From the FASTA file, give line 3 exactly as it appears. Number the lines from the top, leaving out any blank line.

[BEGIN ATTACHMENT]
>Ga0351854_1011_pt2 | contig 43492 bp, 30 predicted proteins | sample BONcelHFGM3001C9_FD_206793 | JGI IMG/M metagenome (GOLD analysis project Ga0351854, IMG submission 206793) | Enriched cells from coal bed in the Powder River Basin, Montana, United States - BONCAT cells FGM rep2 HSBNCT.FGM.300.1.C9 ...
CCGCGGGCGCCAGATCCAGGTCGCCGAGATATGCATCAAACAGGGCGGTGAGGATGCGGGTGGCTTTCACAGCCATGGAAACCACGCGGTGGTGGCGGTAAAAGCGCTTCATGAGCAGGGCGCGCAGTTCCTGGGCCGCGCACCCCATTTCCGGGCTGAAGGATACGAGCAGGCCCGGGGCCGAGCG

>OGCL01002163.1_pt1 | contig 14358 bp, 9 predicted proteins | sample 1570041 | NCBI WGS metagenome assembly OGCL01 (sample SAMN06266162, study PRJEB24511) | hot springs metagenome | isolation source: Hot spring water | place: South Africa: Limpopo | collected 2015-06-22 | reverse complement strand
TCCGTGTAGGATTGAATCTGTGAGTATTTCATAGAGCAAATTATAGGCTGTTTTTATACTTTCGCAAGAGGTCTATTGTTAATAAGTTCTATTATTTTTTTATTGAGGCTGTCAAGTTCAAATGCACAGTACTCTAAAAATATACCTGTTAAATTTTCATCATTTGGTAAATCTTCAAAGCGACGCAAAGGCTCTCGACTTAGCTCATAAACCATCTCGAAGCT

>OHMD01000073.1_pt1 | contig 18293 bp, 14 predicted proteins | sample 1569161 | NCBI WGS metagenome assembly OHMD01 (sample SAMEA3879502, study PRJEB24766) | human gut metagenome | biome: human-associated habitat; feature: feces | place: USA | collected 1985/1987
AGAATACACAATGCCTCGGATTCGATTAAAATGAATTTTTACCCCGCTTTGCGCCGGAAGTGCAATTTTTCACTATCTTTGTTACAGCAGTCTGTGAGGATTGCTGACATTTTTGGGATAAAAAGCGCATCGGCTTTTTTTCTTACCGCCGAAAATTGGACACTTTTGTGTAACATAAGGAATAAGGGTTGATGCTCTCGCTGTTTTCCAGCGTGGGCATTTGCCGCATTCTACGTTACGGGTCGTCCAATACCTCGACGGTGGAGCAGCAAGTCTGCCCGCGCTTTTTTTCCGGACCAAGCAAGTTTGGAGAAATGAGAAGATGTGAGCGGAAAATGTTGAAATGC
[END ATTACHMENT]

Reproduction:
>OGCL01002163.1_pt1 | contig 14358 bp, 9 predicted proteins | sample 1570041 | NCBI WGS metagenome assembly OGCL01 (sample SAMN06266162, study PRJEB24511) | hot springs metagenome | isolation source: Hot spring water | place: South Africa: Limpopo | collected 2015-06-22 | reverse complement strand